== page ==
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Many business owners wonder “Should I be using the ™ symbol or the ® symbol beside my trademark?” Surprisingly, unlike in the United States, there are no “marking” requirements for trademarks under the Canadian Trademarks Act. However, proper marking is an extremely important method of notifying consumers that you are using a certain word or symbol as your trade-mark and can prevent third party infringement, as you are effectively putting third parties ‘on notice’ that the trademark belongs to you. Many trademark owners use symbols purely as a deterrent.

The ™ symbol may be used on registered and unregistered trademarks. So, by using the™ symbol, all the owner is doing is indicating to third parties that they are using the words or design in question a trademark – it does not tell anyone whether that mark is registered or unregistered. A ™ designation just means that the user of the trademark asserts that the word, phrase, design, or whatever it is, is a trademark owned by the user. Anyone can assert that anything is their trademark, but that does not necessarily mean that the user has exclusive rights to that mark.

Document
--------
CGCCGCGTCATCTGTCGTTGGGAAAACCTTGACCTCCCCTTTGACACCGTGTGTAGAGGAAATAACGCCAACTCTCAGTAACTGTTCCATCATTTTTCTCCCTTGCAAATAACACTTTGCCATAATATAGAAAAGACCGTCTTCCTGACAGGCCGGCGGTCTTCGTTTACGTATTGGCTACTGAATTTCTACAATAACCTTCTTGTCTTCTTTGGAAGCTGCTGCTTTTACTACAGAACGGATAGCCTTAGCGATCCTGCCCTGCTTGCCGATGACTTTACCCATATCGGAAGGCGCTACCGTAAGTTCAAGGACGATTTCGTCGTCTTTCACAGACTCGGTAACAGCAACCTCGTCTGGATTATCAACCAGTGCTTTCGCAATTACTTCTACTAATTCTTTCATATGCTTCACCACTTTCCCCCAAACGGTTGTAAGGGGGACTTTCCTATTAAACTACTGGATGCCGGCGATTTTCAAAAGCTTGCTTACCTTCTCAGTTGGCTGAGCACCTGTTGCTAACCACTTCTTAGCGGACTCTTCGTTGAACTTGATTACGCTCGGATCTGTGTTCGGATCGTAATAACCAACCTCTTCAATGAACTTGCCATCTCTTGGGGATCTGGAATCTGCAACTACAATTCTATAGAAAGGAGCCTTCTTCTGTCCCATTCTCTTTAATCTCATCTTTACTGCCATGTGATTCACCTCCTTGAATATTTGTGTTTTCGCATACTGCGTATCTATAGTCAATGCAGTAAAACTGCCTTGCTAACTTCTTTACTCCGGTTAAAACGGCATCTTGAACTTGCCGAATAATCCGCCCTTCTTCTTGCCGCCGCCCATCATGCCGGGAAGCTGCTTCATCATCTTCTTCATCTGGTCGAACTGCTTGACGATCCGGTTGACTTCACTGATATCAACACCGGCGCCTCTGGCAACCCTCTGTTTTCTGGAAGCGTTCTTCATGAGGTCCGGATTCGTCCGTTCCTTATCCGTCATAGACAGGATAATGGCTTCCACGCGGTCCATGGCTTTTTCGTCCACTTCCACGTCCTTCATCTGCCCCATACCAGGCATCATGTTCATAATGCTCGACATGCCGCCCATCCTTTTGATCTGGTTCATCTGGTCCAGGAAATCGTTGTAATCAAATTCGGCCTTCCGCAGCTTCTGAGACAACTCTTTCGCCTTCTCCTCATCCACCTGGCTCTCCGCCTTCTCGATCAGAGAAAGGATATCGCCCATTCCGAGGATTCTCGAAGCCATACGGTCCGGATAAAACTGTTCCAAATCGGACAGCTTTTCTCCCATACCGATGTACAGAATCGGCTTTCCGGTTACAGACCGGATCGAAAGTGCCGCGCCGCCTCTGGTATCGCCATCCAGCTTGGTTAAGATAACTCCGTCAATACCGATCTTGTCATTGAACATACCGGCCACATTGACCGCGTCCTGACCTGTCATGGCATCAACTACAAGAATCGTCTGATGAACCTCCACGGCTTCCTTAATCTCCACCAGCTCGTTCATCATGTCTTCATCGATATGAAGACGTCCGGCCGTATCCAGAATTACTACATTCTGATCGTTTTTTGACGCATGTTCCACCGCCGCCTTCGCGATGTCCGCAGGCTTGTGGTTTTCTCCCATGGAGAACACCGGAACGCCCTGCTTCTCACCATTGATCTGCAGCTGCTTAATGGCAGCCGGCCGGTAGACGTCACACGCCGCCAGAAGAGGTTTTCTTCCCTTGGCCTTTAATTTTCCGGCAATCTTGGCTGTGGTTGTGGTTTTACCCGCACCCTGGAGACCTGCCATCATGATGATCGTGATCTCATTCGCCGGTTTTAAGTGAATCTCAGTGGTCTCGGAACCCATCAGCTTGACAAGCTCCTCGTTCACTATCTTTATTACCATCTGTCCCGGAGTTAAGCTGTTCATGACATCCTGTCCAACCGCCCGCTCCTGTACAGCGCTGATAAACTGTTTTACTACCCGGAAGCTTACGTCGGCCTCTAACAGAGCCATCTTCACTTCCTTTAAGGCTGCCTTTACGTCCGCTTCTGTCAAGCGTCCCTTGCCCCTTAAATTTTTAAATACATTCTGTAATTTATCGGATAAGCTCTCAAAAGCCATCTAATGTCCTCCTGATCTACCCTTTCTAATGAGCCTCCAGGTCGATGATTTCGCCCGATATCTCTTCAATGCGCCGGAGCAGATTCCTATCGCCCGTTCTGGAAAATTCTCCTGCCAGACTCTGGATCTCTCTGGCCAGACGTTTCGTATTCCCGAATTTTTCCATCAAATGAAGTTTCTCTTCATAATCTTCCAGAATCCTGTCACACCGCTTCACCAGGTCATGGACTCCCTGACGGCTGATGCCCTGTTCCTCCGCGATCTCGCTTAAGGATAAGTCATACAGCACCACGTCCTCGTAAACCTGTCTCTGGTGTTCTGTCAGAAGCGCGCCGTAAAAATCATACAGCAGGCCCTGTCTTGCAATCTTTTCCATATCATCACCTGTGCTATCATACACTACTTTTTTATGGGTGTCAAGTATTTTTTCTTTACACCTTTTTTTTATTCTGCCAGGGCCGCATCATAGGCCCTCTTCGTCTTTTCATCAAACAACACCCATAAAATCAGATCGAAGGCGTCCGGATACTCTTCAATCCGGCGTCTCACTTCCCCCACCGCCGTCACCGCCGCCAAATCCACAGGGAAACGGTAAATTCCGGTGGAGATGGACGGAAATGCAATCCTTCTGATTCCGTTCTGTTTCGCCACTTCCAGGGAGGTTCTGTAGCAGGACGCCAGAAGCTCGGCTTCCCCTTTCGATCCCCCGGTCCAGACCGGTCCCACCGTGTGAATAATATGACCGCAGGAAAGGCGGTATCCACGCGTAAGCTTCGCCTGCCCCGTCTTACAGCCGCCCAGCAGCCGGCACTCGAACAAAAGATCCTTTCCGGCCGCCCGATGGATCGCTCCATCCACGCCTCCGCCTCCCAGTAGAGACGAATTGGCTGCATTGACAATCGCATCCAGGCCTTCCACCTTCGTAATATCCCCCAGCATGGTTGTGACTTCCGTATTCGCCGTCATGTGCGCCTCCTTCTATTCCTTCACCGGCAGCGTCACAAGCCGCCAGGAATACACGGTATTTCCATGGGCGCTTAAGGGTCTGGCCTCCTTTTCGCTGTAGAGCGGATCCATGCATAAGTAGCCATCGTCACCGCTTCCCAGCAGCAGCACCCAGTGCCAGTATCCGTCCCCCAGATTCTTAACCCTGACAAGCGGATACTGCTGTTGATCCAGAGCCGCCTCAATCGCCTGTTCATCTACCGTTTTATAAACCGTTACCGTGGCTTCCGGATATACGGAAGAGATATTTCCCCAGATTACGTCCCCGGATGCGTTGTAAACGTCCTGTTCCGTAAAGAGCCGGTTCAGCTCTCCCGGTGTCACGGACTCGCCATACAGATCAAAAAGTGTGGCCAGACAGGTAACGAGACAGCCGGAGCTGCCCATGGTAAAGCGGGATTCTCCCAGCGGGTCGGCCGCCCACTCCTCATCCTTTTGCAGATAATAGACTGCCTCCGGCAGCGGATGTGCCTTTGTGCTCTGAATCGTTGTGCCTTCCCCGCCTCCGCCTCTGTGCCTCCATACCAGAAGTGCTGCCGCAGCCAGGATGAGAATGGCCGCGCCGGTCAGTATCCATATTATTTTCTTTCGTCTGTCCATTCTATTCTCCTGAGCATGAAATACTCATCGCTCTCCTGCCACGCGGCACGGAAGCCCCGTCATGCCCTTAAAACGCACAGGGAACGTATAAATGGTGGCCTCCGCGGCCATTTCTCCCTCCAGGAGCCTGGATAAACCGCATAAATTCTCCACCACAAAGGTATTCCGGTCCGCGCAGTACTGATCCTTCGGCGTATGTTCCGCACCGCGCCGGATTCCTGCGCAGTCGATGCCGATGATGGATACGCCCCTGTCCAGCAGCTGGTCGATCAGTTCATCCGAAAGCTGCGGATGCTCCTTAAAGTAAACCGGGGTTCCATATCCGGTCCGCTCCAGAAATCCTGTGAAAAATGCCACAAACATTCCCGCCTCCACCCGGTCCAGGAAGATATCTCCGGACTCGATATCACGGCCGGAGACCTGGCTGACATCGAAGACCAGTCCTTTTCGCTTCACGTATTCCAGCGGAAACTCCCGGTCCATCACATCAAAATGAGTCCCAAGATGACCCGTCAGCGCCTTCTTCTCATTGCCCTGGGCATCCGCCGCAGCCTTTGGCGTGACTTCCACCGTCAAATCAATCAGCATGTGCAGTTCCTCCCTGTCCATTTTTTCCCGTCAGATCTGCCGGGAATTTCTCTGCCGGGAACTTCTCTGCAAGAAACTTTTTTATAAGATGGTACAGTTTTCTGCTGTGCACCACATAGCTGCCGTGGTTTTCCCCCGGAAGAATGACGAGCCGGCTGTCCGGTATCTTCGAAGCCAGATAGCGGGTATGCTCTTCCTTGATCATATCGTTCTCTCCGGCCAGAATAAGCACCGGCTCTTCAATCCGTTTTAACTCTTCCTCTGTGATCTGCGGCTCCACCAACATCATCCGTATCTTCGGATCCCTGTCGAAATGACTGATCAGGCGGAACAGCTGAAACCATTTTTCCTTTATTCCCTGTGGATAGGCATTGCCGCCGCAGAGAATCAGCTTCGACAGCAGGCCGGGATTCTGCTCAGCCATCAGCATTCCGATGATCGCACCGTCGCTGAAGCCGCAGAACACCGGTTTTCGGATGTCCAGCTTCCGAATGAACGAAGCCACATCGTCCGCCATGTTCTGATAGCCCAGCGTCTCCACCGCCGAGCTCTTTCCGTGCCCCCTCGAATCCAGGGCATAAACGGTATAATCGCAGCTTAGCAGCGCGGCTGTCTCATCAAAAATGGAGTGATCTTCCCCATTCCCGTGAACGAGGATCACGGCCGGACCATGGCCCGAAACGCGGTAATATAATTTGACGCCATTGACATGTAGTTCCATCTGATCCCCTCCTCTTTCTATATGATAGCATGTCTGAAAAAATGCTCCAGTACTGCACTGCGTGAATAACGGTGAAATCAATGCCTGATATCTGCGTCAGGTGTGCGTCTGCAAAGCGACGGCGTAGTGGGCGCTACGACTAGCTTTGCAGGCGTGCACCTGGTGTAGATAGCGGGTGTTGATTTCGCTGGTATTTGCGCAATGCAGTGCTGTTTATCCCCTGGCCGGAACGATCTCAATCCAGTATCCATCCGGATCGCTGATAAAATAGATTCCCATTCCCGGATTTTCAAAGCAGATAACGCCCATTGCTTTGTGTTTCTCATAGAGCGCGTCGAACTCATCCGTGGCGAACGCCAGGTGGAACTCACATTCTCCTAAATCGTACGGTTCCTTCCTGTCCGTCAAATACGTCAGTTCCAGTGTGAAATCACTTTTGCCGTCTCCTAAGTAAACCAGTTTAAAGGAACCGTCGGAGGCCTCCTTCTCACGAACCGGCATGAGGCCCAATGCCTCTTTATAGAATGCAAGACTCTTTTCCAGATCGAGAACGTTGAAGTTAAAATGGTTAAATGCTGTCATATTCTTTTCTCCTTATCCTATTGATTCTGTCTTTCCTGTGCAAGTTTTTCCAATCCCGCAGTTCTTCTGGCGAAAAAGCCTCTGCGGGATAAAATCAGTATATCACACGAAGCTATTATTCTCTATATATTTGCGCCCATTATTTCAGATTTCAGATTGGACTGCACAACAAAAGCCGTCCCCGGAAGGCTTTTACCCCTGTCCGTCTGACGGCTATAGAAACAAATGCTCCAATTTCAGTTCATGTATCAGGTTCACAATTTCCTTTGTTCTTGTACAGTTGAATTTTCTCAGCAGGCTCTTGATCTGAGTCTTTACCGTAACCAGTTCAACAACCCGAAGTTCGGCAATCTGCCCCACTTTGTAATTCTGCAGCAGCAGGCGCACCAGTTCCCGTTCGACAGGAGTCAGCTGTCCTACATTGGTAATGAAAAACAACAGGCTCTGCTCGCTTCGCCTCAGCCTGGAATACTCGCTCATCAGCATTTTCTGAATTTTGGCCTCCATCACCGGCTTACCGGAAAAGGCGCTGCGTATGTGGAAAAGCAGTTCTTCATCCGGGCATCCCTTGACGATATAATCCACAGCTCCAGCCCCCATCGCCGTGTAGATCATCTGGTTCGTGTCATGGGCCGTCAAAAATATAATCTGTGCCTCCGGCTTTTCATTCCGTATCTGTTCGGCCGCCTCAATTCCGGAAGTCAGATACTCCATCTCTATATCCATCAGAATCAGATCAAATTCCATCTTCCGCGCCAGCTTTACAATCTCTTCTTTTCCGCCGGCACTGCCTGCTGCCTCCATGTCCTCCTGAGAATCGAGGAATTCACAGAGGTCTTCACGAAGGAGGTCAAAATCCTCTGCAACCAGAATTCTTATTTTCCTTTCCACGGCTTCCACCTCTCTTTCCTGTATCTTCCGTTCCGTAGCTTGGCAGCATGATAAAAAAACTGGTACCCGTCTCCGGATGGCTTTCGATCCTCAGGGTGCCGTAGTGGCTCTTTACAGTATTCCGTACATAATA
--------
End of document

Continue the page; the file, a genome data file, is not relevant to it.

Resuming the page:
The Registration symbol, ®, is a powerful symbol, but should be used with caution, and only when registration has been obtained in both Canada and the US. If you can be sure that the only use of your trademark is entirely within Canada, then use of the ® symbol is fine. However, the US has very strict marking rules, so if some of your use spills over into the US market (which can be very hard to predict), then it is safer to use the ™ symbol until you have a US registration as well as a Canadian one, and once you have a US registration, using the ® symbol is mandatory in the US market.

That all being said, many businesses prefer to continue to use the ™ designation, even when they have a registered trademark because of the costs associated with re-printing their marketing material or packaging. The important thing is that the trademark is marked with one or the other. It does not matter which symbol you use, taking into consideration the marking rules in the US, as long as you do not misuse them (for example, by using the ® symbol for an unregistered trademark).